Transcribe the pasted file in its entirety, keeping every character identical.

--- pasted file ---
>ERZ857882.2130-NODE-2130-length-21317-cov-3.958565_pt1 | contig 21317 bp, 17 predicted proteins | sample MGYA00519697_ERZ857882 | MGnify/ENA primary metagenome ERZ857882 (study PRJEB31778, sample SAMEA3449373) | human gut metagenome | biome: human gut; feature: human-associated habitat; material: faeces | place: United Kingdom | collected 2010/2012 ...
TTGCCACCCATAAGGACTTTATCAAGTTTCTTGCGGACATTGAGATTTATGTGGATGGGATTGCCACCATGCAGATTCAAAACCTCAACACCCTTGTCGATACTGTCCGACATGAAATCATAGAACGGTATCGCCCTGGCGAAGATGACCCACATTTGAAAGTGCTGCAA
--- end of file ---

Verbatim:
>ERZ857882.2130-NODE-2130-length-21317-cov-3.958565_pt1 | contig 21317 bp, 17 predicted proteins | sample MGYA00519697_ERZ857882 | MGnify/ENA primary metagenome ERZ857882 (study PRJEB31778, sample SAMEA3449373) | human gut metagenome | biome: human gut; feature: human-associated habitat; material: faeces | place: United Kingdom | collected 2010/2012 ...
TTGCCACCCATAAGGACTTTATCAAGTTTCTTGCGGACATTGAGATTTATGTGGATGGGATTGCCACCATGCAGATTCAAAACCTCAACACCCTTGTCGATACTGTCCGACATGAAATCATAGAACGGTATCGCCCTGGCGAAGATGACCCACATTTGAAAGTGCTGCAA